Remember how we hoped 2020 would end so we would be rid of the pandemic? Well…clearly we have not been through another pandemic. In as much as Covid is still hounding most countries down in 2022, in Jan 2021, people were already tired of having their lives on hold. Most people were eager to get the lives back on track. With this new revival, came a stream of new work that eventually grew in the course of the year. 2021 was definitely the lifeline we needed, 2020 had been hard on us. It was like that lifesaving gasp of air before you drown. It almost feels like the number of jobs we got in 2020 we could count with our fingers and still have other fingers left.
We are really grateful for the work we did last year and the clients who trusted us. We did some really dope projects that we are proud of. Hoping 2022 will also keep us busy and that we may do product photography & Video projects that we love!
As we start the new year, we start by reflecting on the past year, lessons learnt that we will carry with us in 2022 & beyond.
1. Save the reveal after payment of the deposit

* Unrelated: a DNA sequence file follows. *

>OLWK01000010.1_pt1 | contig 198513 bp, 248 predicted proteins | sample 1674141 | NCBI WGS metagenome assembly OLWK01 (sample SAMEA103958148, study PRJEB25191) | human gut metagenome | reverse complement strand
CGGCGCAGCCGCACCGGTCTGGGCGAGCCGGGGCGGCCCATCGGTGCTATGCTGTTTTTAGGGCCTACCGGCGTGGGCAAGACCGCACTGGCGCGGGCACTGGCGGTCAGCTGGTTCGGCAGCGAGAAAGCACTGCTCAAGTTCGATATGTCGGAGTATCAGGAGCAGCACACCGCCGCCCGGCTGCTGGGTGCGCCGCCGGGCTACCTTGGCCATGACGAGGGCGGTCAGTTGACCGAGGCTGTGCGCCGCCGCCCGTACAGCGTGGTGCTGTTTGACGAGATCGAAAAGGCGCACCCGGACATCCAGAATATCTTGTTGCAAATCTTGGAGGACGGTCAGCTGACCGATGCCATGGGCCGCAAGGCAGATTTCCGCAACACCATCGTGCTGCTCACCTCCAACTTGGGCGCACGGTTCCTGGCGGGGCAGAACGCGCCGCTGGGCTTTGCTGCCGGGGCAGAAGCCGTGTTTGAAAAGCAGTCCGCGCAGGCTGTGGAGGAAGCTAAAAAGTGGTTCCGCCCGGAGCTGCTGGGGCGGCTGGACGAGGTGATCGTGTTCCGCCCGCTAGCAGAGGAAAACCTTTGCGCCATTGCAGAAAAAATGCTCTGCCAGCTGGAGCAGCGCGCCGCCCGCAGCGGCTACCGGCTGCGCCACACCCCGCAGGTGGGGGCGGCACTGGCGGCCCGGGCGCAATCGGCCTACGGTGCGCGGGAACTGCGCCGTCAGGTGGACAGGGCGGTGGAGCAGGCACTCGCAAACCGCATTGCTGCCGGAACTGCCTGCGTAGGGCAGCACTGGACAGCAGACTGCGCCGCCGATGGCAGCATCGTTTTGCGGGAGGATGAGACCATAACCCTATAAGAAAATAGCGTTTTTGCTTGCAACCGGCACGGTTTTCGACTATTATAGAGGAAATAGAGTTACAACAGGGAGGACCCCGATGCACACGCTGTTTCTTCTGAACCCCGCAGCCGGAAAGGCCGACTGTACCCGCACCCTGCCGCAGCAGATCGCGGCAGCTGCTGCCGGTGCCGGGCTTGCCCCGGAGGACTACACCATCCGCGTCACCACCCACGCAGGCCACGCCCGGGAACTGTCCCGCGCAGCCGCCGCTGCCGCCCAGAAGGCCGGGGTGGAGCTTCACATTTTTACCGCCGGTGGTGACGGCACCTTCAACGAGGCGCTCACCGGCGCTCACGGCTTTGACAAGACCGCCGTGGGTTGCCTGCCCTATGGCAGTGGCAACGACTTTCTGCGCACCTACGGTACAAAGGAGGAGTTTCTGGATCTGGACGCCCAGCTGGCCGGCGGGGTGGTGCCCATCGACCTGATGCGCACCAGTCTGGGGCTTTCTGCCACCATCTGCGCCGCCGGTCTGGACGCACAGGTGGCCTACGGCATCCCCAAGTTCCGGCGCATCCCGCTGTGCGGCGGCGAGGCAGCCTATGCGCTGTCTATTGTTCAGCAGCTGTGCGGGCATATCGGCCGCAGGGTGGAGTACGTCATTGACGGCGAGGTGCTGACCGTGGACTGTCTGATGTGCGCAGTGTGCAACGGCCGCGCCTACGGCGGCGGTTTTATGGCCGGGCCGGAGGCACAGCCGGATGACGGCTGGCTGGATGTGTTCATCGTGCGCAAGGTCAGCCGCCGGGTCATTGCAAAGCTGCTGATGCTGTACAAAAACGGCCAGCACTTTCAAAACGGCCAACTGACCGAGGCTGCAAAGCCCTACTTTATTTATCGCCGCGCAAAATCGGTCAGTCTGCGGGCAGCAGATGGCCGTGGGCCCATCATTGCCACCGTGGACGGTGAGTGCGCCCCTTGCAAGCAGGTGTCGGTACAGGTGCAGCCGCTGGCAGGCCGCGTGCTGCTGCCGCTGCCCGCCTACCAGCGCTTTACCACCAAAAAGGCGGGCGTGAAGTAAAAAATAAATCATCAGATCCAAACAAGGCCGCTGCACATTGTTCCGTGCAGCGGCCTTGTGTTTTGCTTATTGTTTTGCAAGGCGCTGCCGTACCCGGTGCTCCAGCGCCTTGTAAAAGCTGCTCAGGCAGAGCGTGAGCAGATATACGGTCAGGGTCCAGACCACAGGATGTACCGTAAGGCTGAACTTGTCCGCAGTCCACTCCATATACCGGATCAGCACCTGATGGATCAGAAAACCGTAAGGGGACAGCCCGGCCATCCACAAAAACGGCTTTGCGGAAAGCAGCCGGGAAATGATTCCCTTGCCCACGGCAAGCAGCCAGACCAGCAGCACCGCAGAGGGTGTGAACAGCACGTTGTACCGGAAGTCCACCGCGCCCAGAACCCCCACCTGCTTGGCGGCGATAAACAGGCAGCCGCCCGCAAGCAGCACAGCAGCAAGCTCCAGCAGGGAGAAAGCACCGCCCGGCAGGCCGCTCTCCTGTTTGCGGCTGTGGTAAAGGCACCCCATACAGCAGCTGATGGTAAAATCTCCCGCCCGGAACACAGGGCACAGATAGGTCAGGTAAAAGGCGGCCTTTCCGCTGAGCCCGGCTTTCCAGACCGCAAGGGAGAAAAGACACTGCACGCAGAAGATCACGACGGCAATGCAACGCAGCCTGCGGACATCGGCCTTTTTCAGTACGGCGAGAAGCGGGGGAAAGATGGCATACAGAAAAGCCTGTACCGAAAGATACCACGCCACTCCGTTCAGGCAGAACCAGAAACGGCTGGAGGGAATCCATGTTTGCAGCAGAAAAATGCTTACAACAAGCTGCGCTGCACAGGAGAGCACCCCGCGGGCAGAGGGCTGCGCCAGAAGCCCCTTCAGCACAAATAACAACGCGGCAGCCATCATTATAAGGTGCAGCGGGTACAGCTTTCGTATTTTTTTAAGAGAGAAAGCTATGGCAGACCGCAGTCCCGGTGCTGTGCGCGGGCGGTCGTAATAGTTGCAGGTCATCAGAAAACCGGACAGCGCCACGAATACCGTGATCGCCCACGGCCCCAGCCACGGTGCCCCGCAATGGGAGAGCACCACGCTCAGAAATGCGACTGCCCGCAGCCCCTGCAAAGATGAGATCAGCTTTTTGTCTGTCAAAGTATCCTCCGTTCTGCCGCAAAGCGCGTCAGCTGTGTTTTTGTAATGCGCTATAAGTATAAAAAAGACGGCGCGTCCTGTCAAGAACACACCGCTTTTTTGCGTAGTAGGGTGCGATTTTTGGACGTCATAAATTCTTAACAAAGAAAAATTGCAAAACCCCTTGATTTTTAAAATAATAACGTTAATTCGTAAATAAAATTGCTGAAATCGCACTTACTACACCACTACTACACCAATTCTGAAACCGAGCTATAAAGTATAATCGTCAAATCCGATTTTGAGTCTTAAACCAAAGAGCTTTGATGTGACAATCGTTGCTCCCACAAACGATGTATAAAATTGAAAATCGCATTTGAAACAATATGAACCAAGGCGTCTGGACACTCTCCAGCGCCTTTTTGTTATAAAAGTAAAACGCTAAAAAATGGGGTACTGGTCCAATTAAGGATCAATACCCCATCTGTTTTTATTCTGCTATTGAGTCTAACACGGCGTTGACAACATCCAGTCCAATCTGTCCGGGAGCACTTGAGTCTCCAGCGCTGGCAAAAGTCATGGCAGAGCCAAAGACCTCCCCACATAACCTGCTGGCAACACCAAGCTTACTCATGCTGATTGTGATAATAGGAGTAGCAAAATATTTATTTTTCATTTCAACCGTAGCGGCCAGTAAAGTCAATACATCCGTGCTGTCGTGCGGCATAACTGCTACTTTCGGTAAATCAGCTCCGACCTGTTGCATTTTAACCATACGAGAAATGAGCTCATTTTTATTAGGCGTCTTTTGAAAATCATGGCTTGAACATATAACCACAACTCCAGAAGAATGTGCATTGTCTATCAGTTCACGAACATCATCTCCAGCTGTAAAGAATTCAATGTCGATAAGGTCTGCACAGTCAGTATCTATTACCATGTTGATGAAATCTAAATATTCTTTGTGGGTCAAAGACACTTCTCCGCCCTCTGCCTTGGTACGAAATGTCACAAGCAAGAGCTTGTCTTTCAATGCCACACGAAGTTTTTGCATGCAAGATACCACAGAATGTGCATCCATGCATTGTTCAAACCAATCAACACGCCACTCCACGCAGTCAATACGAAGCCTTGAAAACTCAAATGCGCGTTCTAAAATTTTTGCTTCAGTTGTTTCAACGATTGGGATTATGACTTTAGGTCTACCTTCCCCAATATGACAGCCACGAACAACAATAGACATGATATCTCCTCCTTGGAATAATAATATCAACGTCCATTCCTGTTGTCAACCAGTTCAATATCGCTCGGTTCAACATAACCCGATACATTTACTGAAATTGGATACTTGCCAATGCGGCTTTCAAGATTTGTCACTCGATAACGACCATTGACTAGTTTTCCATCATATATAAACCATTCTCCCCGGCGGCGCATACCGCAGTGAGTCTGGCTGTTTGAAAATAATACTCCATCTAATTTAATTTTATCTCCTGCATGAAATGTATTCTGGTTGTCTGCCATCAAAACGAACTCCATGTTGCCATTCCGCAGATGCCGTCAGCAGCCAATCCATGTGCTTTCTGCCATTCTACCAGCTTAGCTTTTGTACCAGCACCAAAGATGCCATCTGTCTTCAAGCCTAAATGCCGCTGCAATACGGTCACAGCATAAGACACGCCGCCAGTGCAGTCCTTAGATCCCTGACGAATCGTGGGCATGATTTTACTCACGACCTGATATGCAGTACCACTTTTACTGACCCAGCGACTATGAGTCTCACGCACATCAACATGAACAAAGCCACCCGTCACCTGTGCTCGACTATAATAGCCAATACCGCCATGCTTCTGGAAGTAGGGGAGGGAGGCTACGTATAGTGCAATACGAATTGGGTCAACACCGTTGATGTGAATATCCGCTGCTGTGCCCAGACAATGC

A lot of times, before we shoot styled images, we do a mood board that we share with the client. We normally try to do these mood boards after a deposit has been shared. Reason is, it takes time to research on a credible direction that fits what the client wants & needs. A few times, we may break this rule but we try to avoid it. When we break this rule its normally based on our relationship with that client or the “referrer” of that referral.
There was a time we had a meeting with a potential client who sounded very promising. They even added us to their Pinterest board. After the first meeting, we sent them notes to the meeting, they didn’t respond. We had promised we would follow up on some model costs, which we got from various agencies and shared with them. Still, no response. Followed up with them via phone call only for them to promise calling back but they didn’t. They never got back to us.
We invested too much time on a client who had already decided to work with someone else. You lose time, you lose money. Try to push commitments that will take a bit of time to after the deposit has been paid.
2. They like you, they will pursue you